While Lollapalooza greets you with the Chicago Skyline, and Bonnaroo greets you with a veritable city of tents, pulling into Newport almost gives a sigh of relief. Having only heard stories and rumors about the nature of Newport Folk Festival, our car drove across a bridge and onto an island that almost guaranteed relaxation. None of that running from stage to stage, dying in the heat, or losing your friends in the middle of a giant field. The first drive to Fort Adams state park is like a tour of all things too perfect. Each seafood place calls to you to splurge on a lobster roll in it, and even the Dunkin Donuts stores look fancier than ever. Oh, and let’s not forget the giant mansions rooted in the island.
I was a bit afraid, going into the festival, that the crowd would be a bunch of cranky-old-folks, who at the first chord of My Morning Jacket’s set might explode into a pile of dust. Or, that Tune-Yards would be booed off stage, deemed as “too weird.” However, I soon learned that from the oldest of the old to the youngest of the young at Newport, the festival attendees might have been the most open-minded, musically receptive people I’ve ever been around.
At Wilco on Friday night, on the outside edge of the fort, we were treated to our first glimpse of the bay. Sailboats came in for prime waterview spots of the stage, and we looked behind us at something so picturesque you could vomit. At the same time, we got our first view of older moms and plaid-dads dancing, and boy was it great. But at a certain point, after staring at terrible dancing long enough, you start to do it yourself. And hey, Wilco was playing in the background.
Coming back on Saturday, for our first FULL day of the festival, the crowd ate up Deer Tick’s drunken brawl music, with the hints of folk in “Ashamed” and other tunes. But where else would a line like “We’re full grown men / But we act like kids” resonate so well? From there, we sprinted to the Alabama Shakes, who at Newport, were not just some buzzband. Here, they were a talented, well received group of young musicians that were worth so much more than their YouTube hits.
First Aid Kit sounded beautiful, with odes to people from Joan Baez to Fever Ray, and harmonies for miles, joined for a quick verse by the ever-present Conor Oberst. At that same time, Sharon Van Etten asked “This is a folk festival, is it weird that I’m here?” to which the crowd enthusiastically “WOO”-ed, “That doesn’t answer my question!” said Sharon. In reality, there wasn’t anyone who didn’t belong at the festival; after all, “All music is folk music,” isn’t it?
After an always welcome performance of “When My Time Comes” by Dawes, who would also appear all over the festival for collaborations and other fun, we walked over to Iron And Wine. And even though as a fan, I was disappointed in the reworkings of songs to a full band and new melodies, there was still beauty to be had in the set. We were in the middle of an old fort, so it wasn’t hard to enjoy the atmosphere. Even for My Morning Jacket, one might expect their standard three hour set, but they provided a mix of “folkier” things, along with the hard hitters like “Dondante.” Dapper in seersucker suits, Yim Yames and crew even brought out Brittney Howard, Conor Oberst, and Ben Solee for their set, and played an ode to the late Levon Helm. The insane thunderstorm during their last song was only a bit of a damper, and the three hours to get out of the parking lot provided a chance to listen to the My Morning Jacket songs we’d wished we heard.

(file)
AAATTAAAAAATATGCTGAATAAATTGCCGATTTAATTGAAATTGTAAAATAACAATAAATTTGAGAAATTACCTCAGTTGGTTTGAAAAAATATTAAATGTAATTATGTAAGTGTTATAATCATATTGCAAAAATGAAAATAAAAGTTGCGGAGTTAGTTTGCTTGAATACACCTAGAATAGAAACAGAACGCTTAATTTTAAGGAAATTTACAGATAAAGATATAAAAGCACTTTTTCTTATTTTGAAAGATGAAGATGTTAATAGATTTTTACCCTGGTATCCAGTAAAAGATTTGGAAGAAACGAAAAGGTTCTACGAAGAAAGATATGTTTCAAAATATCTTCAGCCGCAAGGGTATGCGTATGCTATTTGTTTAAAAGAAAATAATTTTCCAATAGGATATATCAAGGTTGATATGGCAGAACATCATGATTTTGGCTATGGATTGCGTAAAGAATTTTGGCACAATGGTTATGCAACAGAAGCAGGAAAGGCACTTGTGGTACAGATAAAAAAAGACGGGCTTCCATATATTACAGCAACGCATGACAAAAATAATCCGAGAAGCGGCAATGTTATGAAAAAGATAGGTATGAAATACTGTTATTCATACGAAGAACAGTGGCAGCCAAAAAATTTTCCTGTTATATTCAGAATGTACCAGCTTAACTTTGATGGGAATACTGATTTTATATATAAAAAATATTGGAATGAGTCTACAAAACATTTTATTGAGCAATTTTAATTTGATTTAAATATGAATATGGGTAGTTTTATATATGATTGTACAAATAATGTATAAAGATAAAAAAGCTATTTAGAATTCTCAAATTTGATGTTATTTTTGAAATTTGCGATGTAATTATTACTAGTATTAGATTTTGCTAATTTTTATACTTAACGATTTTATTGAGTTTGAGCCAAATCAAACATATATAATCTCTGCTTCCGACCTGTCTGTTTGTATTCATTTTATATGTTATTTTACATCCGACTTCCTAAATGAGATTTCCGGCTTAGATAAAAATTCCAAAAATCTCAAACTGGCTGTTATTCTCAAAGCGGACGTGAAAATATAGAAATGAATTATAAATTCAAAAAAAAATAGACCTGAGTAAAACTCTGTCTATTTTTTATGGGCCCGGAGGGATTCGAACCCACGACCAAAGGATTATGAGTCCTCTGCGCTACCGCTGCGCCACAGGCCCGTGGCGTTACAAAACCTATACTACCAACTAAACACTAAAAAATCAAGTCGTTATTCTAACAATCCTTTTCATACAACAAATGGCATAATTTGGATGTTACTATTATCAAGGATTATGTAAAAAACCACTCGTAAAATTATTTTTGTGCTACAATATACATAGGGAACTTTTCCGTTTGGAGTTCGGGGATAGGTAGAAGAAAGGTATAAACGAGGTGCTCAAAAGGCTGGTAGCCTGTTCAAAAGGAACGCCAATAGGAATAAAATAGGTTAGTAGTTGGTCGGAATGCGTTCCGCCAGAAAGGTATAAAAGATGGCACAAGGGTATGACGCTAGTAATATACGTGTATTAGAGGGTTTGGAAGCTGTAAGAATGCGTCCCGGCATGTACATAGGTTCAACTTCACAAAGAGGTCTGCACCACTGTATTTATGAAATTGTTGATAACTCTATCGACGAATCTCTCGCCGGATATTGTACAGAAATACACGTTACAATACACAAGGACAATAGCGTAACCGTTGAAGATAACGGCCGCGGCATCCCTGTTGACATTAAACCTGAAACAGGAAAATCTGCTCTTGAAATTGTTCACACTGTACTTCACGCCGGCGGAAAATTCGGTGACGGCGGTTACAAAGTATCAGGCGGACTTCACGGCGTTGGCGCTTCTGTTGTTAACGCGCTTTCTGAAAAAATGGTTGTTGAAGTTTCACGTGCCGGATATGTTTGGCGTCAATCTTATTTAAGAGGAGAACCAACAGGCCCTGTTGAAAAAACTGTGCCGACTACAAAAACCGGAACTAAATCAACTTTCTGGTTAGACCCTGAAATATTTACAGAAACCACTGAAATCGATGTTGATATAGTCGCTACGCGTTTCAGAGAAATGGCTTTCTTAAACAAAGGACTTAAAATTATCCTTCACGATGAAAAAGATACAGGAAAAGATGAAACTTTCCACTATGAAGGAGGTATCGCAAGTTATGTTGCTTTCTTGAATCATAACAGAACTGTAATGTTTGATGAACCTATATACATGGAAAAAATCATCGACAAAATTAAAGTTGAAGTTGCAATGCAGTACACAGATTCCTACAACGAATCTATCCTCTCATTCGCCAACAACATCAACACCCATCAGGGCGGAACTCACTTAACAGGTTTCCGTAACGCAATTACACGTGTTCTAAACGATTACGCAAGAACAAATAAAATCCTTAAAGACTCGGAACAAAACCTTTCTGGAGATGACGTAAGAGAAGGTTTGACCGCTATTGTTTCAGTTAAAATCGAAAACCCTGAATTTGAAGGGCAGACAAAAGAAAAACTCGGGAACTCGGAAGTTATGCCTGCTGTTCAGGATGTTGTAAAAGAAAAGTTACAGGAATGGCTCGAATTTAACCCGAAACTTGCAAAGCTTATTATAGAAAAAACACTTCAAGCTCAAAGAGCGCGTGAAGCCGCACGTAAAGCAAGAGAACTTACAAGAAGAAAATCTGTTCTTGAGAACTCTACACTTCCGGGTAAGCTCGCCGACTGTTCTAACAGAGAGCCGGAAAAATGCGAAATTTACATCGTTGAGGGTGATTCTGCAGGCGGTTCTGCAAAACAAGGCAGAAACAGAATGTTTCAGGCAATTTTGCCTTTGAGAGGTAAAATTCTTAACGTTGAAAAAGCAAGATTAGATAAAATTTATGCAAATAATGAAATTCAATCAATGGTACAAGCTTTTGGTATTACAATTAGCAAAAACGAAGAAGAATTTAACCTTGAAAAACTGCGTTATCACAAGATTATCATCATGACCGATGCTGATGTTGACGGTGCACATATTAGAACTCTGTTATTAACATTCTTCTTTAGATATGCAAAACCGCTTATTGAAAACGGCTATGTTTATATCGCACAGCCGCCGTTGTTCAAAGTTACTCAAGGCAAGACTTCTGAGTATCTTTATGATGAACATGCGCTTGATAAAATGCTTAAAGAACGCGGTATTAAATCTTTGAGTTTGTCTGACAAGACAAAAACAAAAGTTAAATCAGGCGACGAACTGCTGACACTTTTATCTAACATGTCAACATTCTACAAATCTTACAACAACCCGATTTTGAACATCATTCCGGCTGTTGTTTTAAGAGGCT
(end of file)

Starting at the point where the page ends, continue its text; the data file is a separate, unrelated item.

Day two began with more Yim Yames, at New Multitudes, where he rocked out arguably harder than the night before. Perhaps the rain made his mane a bit more frizzy, but he had lost no energy from the night before. Charles Bradley screamed and stomped on the main stage, and even performed the most soulful cover of “Heart of Gold” possible for a 62 year old man. Tom Morello, the Rage Against The Machine and larger than life personality, played the smallest tent, and told folk tales and politically charged stories in his deep-as-hell singing voice. At the end, he brought up about 50 crowd members onto the stage for “Worldwide Rebel Song,” for a bit of punk-rock at Newport Folk. Oh, and Jackson Browne was watching from the side of the stage, leather jacket and all.
Conor Oberst’s set was a mix of pleasant surprises. While the first couple of songs were things I’d dreamed to see him perform on just an acoustic (“First Day of My Life” and “Lua” with First Aid Kit) he then brought out Dawes and Johnathan Wilson as a backing band to plow through loud tunes like “Soul Singer in a Session Band” and “Danny Callahan” in the true collaborative Newport Folk spirit. And then, who else but Yim Yames came out with a Winnie The Pooh umbrella for “At The Bottom Of Everything.”
From there, we ran to the most overcrowded (rightfully so) set of the weekend, and planted ourselves for Tallest Man On Earth. His locked-eye stares with the crowd were as intense as ever, as he made eye contact with the farthest person on the tallest hill near the stage that he could. From a quiet piano version of “The Dreamer” to a muddy-dance party enducing “King of Spain,” it was a nice way to end the weekend before the storms drove us away from Jackson Browne’s set.
So maybe the weekend wasn’t as relaxing as I expected it to be. The folk music kept me awake, and I ran from stage to stage. I saw performances and collaborations that could happen “only at Newport” and saw countless people discover new music (myself included). I might not have gotten to take in every act, or all the beauty of Newport, but, hey, I ventured into one seafood place by the end of the weekend and did get that lobster roll.